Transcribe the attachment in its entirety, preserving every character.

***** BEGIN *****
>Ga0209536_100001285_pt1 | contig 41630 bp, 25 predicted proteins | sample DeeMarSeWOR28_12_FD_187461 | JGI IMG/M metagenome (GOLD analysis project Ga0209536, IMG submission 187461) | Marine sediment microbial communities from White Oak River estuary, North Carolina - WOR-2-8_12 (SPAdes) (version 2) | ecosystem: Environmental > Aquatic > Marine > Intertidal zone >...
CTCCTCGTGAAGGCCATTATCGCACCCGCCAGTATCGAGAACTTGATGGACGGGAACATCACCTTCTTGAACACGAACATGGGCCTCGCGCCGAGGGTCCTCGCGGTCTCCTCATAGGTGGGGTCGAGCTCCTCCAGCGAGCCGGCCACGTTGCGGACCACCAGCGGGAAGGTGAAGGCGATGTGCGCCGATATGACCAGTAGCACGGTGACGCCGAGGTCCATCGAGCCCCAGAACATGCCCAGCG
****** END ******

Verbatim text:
>Ga0209536_100001285_pt1 | contig 41630 bp, 25 predicted proteins | sample DeeMarSeWOR28_12_FD_187461 | JGI IMG/M metagenome (GOLD analysis project Ga0209536, IMG submission 187461) | Marine sediment microbial communities from White Oak River estuary, North Carolina - WOR-2-8_12 (SPAdes) (version 2) | ecosystem: Environmental > Aquatic > Marine > Intertidal zone >...
CTCCTCGTGAAGGCCATTATCGCACCCGCCAGTATCGAGAACTTGATGGACGGGAACATCACCTTCTTGAACACGAACATGGGCCTCGCGCCGAGGGTCCTCGCGGTCTCCTCATAGGTGGGGTCGAGCTCCTCCAGCGAGCCGGCCACGTTGCGGACCACCAGCGGGAAGGTGAAGGCGATGTGCGCCGATATGACCAGTAGCACGGTGACGCCGAGGTCCATCGAGCCCCAGAACATGCCCAGCG